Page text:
6 - Lasers Flashcards Preview

CHEM2302 - Molecular Spectroscopy > 6 - Lasers > Flashcards

Flashcards in 6 - Lasers Deck (22):
1

What properties do the stimulating and stimulated photons share?

Frequency/wavelength, direction of travel and phase.

2

What is population inversion?

The cascade movement of electrons from their excited state to the lower state resulting in the laser light emission.

3

What are the three components of a laser?

Active medium, Pump, Optical resonator.

4

What is an active medium?

A luminescent material which stores the excited population and can be stimulated to emit it in a cascade.

5

What is an pump?

The source of energy used to excite the molecules of the active medium.

6

What kinds of optical pump exist?

Optical pump - light such as a flash lamp that uses photon absorption to excite the active medium.

Electrical pump - energises the active medium through means such as electrical discharge.

7

What is an optical resonator?

The housing of the active medium which essentially comprises of two highly reflective mirrors at either end, one of which is partially non-reflecting.

8

Why must the length of the optical resonator/laser cavity be carefully controlled?

It must be an integer multiple of the wavelength to ensure that all waves stay in phase (coherence) so as not to cause destructive interference.

9

Which of the stimulated photons contribute to the lasing?

Those that propagate along the axis between the mirrors. Others are absorbed by the unmirrored surfaces.

10

What are the two kinds of laser?

3-level and 4-level.

11

Describe the sequence of events in a 3-level laser.

Optical pump irradiates the active medium with photons whose energy corresponds to an excitation to an unpopulated level.
Electrons partially relaxed non-radiatively to a slightly lower metastable state.
Spontaneous emission from the metastable state creates a cascade.

12

What is the main disadvantage of a 3-level laser?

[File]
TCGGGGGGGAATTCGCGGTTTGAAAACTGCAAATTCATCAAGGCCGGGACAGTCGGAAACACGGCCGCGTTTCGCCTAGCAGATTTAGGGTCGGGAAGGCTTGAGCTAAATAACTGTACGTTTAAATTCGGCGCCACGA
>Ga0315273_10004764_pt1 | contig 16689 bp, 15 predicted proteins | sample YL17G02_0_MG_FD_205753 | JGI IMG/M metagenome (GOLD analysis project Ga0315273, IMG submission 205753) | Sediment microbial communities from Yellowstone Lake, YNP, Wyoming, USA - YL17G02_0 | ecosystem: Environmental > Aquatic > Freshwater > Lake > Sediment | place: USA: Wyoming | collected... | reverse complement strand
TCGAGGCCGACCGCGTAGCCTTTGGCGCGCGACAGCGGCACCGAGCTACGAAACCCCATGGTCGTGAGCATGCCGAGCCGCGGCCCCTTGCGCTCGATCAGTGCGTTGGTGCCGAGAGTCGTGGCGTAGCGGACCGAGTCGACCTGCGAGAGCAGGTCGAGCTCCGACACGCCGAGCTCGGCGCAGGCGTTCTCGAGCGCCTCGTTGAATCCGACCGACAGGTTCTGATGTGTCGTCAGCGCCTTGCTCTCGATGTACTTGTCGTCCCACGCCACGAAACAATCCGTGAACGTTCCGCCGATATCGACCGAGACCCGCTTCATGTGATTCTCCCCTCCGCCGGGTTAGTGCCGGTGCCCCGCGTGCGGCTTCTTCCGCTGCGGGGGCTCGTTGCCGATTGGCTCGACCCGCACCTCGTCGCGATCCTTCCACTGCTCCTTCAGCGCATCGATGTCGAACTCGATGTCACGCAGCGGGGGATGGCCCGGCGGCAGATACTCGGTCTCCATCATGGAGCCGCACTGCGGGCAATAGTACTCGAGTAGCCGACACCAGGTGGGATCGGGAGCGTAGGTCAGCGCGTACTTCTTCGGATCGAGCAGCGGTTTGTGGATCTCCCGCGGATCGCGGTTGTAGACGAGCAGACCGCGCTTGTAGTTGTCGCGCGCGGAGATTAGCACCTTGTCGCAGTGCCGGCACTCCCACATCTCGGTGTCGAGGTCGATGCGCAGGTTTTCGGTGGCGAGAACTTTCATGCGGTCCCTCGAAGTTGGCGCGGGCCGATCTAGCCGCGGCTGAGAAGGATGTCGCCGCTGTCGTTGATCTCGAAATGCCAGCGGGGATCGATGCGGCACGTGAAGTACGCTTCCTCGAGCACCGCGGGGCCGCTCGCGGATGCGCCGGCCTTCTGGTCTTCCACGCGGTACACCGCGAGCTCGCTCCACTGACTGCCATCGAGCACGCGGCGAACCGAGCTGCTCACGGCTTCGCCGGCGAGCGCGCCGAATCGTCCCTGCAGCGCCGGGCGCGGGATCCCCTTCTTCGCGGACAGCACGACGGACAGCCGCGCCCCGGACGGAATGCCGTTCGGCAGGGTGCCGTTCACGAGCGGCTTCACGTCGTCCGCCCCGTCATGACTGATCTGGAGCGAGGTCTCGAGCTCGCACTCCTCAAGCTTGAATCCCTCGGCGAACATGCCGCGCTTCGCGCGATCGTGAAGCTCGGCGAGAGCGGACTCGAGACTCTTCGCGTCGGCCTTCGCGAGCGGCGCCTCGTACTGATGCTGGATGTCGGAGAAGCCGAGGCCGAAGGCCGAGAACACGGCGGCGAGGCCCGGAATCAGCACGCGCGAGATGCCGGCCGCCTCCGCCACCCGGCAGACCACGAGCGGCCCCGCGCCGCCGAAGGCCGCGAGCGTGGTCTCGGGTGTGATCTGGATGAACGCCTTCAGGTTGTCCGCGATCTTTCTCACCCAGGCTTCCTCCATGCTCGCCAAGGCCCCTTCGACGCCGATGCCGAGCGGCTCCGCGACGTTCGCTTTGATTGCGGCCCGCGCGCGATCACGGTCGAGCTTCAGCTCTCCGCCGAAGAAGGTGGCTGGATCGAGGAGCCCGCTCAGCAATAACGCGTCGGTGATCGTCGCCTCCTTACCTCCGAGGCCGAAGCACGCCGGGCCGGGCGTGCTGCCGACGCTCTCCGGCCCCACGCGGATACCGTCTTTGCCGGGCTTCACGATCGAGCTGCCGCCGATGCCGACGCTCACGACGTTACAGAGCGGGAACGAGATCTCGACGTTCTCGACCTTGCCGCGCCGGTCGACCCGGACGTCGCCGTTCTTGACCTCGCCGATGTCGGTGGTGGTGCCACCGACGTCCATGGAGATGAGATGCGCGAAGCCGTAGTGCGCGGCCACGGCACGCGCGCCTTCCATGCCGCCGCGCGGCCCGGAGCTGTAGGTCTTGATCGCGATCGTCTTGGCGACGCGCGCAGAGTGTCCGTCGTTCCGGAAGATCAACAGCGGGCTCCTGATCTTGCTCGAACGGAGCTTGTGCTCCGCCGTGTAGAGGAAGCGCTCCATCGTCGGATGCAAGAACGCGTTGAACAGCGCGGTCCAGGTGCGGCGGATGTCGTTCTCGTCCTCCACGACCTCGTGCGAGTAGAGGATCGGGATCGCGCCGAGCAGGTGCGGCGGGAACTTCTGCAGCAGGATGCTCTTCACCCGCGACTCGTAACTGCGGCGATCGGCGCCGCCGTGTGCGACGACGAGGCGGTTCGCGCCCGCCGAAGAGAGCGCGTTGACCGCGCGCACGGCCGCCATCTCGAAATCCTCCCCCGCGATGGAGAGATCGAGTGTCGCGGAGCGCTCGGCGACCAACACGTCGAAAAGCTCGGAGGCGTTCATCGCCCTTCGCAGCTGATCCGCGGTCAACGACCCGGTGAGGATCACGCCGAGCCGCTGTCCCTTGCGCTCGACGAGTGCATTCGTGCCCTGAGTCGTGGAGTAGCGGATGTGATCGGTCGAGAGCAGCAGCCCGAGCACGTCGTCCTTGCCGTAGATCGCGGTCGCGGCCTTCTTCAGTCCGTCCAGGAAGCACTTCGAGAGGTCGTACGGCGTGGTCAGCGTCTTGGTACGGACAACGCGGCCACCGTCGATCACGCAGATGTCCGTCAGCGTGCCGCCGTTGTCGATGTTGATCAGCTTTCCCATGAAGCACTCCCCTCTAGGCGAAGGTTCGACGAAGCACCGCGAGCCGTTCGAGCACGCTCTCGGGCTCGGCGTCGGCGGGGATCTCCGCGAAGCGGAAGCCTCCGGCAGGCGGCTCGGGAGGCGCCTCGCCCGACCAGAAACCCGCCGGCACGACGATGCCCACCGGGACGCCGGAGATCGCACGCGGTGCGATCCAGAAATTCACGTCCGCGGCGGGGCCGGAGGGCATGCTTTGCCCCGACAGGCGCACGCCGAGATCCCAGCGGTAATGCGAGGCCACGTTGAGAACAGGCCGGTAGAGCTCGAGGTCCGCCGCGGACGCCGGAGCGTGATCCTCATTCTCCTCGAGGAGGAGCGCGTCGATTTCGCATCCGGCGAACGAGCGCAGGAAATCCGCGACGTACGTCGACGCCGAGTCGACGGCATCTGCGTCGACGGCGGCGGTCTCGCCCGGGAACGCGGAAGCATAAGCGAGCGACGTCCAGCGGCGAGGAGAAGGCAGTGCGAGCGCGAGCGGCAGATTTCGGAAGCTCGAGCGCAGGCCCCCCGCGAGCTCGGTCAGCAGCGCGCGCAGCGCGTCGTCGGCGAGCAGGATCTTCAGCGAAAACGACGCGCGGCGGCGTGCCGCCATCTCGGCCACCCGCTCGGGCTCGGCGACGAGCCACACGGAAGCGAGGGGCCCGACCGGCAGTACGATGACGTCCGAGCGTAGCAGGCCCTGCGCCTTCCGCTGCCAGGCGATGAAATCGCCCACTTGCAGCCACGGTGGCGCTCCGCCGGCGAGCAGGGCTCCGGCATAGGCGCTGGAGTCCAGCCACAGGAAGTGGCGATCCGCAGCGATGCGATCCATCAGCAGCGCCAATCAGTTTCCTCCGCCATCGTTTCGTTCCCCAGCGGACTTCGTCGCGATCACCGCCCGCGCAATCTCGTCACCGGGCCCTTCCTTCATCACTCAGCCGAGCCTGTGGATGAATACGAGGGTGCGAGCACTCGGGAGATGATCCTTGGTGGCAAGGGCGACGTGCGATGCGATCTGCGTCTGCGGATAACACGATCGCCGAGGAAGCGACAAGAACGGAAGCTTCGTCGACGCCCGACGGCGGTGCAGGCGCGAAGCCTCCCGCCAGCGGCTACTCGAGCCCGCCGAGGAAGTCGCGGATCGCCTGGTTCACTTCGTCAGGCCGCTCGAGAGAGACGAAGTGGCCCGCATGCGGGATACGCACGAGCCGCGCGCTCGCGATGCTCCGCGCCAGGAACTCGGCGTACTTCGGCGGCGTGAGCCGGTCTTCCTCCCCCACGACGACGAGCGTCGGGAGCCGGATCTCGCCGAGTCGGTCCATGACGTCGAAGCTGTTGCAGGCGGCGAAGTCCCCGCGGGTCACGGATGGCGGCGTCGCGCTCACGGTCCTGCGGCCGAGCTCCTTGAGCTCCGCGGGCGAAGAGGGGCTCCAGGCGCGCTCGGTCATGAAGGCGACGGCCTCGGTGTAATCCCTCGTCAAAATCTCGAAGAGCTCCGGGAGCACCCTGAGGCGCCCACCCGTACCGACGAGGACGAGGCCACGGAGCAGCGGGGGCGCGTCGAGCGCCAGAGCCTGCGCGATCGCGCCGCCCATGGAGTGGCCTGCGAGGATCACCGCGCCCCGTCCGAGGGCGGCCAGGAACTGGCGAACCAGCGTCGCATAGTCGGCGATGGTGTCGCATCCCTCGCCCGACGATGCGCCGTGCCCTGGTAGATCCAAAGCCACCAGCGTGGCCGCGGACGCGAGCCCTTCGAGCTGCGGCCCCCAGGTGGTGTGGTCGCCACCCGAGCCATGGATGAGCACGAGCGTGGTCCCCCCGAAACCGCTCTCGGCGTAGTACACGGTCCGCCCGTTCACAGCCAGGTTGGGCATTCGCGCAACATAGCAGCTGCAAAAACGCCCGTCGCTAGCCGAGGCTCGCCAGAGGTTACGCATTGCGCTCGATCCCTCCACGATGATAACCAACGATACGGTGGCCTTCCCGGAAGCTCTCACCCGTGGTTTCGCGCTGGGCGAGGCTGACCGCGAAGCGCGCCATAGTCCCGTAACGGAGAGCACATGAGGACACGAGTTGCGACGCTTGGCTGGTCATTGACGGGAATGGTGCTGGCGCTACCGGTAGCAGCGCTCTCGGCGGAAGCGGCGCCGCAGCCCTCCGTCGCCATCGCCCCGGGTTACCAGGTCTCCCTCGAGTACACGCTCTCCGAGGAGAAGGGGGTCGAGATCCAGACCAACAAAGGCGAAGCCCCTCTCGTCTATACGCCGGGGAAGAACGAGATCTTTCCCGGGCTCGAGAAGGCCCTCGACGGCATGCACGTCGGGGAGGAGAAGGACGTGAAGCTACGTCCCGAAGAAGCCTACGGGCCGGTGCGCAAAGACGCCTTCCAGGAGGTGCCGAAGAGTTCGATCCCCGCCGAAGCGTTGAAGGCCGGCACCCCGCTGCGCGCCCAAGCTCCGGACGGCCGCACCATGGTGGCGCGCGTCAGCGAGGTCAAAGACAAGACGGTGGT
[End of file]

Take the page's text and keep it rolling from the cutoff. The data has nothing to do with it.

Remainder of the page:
The spontaneous and stimulated emission from the metastable state is to the ground state, hence the photons compete to be re-absorbed to re-populate the state. This makes them very inefficient.

13

What is the requirement for population inversion in a 3-level laser?

At least half the molecules in the active medium must be excited to the metastable state.

14

How do 4-level lasers solve the re-absorption competition problem?

The metastable state electron emits a photon to move down to an unstable state (second lasing level) that rapidly decays non-radiatively to the ground state, so the photons emitted are no longer the right energy for re-absorption.

15

Why is the metastable state stable?

Because the difference in energy between it and the first excited state mean that emission cannot be stimulated by the pumping.

16

What is different about the pumps that can be used in 4-level lasers?

They can be continuously pumped.

17

What are the advantages of 4-level lasers?

Much easier to achieve and maintain population inversion, less pumping required.
Laser can be operated continuously as continuous pumping is possible.
Conversion efficiencies much higher.

18

What is the advantage to using solute organic dyes as an active medium?

They possess many closely spaced vibrational energy levels in the lower lasing level, allowing the frequency to be very finely tuned using a diffraction grating.

19

What special requirements are there for organic dye active mediums?

Effective stirring and cooling, as the second non-radiative relaxation generally produces heat by collision with the solvent.

20

What range of frequencies are organic dye lasers largely limited to?

UV to IR

21

What are the basic properties of laser light?

Highly monochromatic (esp w/ diffraction grating).
Coherent (ie same phase).
Highly parallel, so can be focused on a small area to produce huge local power density.

22

What are pulsed lasers used for?

Ones such as ruby lasers are able to emit in 10^-15s pulses, allowing for femtosecond spectroscopy that can probe molecule's bond vibration.